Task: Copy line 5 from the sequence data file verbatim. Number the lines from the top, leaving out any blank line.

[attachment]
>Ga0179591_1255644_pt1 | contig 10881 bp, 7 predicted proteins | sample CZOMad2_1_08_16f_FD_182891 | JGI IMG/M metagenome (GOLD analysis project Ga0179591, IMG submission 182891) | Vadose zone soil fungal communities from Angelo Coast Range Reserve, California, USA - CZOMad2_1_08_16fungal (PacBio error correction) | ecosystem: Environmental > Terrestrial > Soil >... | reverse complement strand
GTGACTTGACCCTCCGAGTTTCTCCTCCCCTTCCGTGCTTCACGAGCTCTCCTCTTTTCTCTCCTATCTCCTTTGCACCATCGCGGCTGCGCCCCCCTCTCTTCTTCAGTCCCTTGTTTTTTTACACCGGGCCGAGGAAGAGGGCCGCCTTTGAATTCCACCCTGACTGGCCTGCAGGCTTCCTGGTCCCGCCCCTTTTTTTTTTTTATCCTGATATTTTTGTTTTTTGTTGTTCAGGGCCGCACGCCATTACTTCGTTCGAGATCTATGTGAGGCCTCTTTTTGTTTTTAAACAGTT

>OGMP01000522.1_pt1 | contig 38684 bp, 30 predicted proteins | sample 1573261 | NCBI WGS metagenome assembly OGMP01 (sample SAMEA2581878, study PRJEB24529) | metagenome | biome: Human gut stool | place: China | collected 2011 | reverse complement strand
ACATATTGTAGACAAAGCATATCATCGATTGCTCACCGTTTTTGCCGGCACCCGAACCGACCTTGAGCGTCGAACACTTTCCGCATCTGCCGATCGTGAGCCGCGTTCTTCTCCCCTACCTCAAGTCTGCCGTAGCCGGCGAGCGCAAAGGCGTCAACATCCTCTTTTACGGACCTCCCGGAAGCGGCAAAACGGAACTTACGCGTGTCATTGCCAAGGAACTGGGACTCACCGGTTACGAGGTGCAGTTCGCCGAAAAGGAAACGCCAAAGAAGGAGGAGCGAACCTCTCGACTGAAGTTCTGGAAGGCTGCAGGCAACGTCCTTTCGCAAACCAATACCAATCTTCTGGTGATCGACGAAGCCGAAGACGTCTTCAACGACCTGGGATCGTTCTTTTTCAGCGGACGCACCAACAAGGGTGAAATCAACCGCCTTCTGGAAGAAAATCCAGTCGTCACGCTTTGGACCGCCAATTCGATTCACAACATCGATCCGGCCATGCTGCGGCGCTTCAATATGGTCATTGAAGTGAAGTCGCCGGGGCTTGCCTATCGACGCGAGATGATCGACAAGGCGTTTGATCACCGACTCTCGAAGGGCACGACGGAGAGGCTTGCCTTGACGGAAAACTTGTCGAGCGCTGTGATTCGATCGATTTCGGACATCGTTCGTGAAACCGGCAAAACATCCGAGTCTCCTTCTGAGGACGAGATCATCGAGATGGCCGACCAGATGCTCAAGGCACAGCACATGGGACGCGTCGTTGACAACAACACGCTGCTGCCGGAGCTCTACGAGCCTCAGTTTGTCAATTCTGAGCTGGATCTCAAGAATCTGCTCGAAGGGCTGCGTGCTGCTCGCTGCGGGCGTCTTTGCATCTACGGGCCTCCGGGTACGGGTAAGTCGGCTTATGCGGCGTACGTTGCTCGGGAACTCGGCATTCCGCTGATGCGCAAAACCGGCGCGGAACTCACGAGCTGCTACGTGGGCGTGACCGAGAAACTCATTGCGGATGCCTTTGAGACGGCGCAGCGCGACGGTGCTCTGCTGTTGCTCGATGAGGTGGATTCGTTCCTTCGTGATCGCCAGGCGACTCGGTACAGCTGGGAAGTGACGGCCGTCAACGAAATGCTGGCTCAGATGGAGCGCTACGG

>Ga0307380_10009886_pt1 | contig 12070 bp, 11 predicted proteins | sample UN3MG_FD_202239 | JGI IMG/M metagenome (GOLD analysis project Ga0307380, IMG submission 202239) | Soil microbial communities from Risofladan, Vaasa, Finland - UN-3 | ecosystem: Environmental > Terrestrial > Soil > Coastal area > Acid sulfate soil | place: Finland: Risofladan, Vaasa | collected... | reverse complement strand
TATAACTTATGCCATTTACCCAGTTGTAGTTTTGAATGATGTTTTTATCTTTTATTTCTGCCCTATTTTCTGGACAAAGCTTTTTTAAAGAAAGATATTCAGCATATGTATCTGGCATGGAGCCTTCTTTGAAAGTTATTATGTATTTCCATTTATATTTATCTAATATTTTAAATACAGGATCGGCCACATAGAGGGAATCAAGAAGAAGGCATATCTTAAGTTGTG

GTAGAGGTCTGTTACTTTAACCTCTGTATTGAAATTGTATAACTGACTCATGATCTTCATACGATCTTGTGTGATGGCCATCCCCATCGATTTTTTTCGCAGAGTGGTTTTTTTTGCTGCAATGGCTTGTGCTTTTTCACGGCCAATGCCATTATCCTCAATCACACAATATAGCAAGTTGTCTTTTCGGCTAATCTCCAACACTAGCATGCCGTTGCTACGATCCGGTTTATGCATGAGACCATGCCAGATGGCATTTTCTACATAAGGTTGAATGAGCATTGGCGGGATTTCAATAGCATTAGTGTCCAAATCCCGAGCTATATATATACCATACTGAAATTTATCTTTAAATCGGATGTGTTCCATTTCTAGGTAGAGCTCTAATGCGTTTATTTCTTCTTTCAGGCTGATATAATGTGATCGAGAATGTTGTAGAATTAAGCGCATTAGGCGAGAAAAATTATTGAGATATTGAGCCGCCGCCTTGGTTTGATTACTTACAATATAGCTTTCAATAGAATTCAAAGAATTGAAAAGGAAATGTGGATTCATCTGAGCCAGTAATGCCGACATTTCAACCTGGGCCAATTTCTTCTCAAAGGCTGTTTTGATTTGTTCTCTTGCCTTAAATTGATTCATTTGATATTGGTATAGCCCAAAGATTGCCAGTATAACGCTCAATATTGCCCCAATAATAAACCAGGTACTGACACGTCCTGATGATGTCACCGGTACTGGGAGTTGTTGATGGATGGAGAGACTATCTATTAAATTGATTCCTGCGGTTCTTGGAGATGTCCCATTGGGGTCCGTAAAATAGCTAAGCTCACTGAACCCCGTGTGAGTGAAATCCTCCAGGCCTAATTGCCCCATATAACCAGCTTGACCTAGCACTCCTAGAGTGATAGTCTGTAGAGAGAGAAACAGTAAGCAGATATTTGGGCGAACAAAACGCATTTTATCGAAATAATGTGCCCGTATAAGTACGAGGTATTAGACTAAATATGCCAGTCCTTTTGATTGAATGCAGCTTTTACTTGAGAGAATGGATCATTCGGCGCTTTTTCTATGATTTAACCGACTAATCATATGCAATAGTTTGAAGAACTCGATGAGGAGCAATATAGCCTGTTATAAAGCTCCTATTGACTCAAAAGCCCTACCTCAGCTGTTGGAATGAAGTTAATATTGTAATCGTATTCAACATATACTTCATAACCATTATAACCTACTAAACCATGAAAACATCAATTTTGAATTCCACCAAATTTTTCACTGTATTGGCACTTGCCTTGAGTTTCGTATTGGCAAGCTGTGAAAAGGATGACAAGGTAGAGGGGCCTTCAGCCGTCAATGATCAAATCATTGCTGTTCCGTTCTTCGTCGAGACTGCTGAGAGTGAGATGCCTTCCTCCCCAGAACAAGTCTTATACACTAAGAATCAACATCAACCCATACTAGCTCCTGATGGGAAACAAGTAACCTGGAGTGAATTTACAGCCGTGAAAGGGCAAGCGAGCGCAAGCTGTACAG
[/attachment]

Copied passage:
>Ga0307380_10009886_pt1 | contig 12070 bp, 11 predicted proteins | sample UN3MG_FD_202239 | JGI IMG/M metagenome (GOLD analysis project Ga0307380, IMG submission 202239) | Soil microbial communities from Risofladan, Vaasa, Finland - UN-3 | ecosystem: Environmental > Terrestrial > Soil > Coastal area > Acid sulfate soil | place: Finland: Risofladan, Vaasa | collected... | reverse complement strand